Photographer's Note

In stark contrast to the last Namibian landscape I uploaded this tranquil scene shows an area of Namibia which is less well known; the Caprivi Strip.

The Caprivi is surrounded by 4 perennial rivers – Chobe, Kwando, Linyanti and the mighty Zambezi! For years this area was the domain of the South African Army – wildlife suffered as a result- but with soldiers long gone, wildlife populations have recovered. These waterfront areas combine riverine forests with vast wetlands, attracting over 600 species of bird, 4 of the big 5 (less rhino) as well as boasting 4 National Parks-Bwabwata, Mamili, Mudumu and Mahango. Nearly 200 kinds of flora, shrubs, trees and fruits, complement the wildlife and amazing geography.
The Caprivi Region has a unique history. Until the end of the 19th Century it was known as Itenge and was under the rule of the Lozi Kings. In the late 1800's the strip of land was administered as part of the British protectorate of Bechuanaland (Botswana) until 1890 when Germany laid claim to the British administered island of Zanzibar, to which Britain objected. The dispute was settled by the Berlin Conference in 1890, when Queen Victoria waved her magic wand and acquired Zanzibar, and Germany settled for the territory which became known as the Caprivi Strip; named after German Chancellor, General Count Georg Leo von Caprivi di Caprara di Montecuccoli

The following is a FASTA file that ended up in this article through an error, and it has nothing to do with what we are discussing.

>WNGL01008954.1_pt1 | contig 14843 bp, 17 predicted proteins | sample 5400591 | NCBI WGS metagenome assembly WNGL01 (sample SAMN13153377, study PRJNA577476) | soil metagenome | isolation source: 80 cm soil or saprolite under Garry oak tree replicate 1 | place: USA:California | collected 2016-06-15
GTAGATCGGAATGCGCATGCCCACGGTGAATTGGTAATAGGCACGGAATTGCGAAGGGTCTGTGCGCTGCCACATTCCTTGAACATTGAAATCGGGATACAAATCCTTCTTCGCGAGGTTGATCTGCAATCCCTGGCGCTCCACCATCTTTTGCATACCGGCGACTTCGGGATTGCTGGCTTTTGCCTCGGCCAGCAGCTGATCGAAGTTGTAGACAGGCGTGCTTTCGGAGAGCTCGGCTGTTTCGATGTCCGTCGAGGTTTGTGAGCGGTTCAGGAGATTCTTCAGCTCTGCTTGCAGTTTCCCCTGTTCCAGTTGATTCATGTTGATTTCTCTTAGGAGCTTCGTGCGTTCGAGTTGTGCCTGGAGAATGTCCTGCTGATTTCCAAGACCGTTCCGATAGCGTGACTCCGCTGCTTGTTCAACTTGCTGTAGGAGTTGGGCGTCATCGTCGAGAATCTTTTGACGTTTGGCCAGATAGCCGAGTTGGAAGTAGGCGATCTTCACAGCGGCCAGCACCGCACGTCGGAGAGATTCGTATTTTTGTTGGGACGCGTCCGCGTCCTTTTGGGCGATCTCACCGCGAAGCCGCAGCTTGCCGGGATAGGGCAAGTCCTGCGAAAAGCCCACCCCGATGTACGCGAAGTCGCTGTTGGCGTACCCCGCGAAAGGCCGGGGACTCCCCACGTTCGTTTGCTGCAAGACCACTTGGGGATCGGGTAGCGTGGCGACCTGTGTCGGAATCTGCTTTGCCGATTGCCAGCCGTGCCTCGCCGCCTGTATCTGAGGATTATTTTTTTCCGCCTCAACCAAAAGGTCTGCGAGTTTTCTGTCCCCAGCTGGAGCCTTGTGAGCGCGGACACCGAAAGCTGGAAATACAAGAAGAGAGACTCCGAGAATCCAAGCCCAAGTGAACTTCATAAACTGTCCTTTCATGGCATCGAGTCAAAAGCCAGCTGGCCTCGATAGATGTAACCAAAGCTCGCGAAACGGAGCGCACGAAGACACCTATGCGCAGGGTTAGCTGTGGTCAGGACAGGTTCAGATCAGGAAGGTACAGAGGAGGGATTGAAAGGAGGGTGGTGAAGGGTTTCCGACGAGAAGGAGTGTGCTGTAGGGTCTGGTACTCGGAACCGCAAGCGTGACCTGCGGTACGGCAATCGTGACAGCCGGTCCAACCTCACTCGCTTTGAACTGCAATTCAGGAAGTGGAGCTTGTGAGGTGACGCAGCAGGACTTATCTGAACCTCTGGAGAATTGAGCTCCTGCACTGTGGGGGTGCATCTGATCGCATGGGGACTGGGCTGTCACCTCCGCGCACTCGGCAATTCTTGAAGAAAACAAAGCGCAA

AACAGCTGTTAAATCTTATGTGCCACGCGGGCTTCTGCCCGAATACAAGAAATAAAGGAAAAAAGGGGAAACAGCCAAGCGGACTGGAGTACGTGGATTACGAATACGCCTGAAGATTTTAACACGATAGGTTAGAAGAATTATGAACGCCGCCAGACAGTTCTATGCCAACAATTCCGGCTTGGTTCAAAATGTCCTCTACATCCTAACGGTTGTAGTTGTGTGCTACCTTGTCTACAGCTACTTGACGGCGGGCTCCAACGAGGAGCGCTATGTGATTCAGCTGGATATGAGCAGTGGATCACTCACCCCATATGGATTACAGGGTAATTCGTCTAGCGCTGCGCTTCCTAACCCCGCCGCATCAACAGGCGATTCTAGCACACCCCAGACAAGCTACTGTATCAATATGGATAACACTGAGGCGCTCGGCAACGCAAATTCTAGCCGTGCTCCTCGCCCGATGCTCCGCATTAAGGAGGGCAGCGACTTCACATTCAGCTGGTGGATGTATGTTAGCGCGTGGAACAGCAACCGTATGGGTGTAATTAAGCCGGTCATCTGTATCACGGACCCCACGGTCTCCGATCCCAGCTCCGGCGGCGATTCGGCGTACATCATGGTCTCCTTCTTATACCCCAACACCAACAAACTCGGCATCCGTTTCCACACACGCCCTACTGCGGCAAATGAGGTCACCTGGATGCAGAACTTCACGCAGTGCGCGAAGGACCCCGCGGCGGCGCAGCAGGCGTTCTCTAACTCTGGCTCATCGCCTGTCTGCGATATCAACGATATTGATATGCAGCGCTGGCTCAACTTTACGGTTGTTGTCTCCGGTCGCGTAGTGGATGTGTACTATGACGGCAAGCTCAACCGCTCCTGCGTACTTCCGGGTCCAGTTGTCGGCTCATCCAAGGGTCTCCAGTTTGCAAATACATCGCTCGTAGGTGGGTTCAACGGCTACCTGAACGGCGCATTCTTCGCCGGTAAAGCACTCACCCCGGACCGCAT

The German motivation behind the swap was to acquire a strip of land linking German South-West Africa with the Zambezi River, thus providing easy access to Tanganyika (Tanzania) and ultimately the Indian Ocean. Unfortunately for the Germans, the British colonization of Rhodesia (Zimbabwe and Zambia) stopped them well upstream of Victoria Falls, which proved a considerable barrier to navigation on the Zambezi. During WWI the Caprivi Strip again came under British rule and was governed as part of Bechuanaland, but it received little attention and became known as a lawless frontier. Nowadays most people who live in the Caprivi, survive as subsistence farmers, who make their living on the banks of the Zambezi, Kwando, Linyati and Chobe Rivers.

This photograph is copyright of Rosemary Walden - © Rosemary Walden 2013. All rights reserved. Any redistribution or reproduction of the image in any form is prohibited. You may not, except with my express written permission, copy, reproduce, download, distribute or exploit the content. Nor may you transmit it or store it in any other website or other form of electronic retrieval system

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Additional Photos by Rosemary Walden (SnapRJW) Gold Star Critiquer/Gold Star Workshop Editor/Gold Note Writer [C: 2806 W: 84 N: 6959] (31631)
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